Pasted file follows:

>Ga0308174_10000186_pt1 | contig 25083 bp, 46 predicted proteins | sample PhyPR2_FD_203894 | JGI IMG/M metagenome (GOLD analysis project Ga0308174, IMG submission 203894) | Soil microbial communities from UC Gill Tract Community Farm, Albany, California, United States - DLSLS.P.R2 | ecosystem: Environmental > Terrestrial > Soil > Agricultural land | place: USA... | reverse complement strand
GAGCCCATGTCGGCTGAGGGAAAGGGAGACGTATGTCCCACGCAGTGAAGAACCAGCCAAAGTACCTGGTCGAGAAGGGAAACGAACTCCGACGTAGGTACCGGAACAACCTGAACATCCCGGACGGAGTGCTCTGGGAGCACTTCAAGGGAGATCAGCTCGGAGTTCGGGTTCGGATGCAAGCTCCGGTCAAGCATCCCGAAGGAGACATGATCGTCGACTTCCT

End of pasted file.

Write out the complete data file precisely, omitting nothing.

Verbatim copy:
>Ga0308174_10000186_pt1 | contig 25083 bp, 46 predicted proteins | sample PhyPR2_FD_203894 | JGI IMG/M metagenome (GOLD analysis project Ga0308174, IMG submission 203894) | Soil microbial communities from UC Gill Tract Community Farm, Albany, California, United States - DLSLS.P.R2 | ecosystem: Environmental > Terrestrial > Soil > Agricultural land | place: USA... | reverse complement strand
GAGCCCATGTCGGCTGAGGGAAAGGGAGACGTATGTCCCACGCAGTGAAGAACCAGCCAAAGTACCTGGTCGAGAAGGGAAACGAACTCCGACGTAGGTACCGGAACAACCTGAACATCCCGGACGGAGTGCTCTGGGAGCACTTCAAGGGAGATCAGCTCGGAGTTCGGGTTCGGATGCAAGCTCCGGTCAAGCATCCCGAAGGAGACATGATCGTCGACTTCCT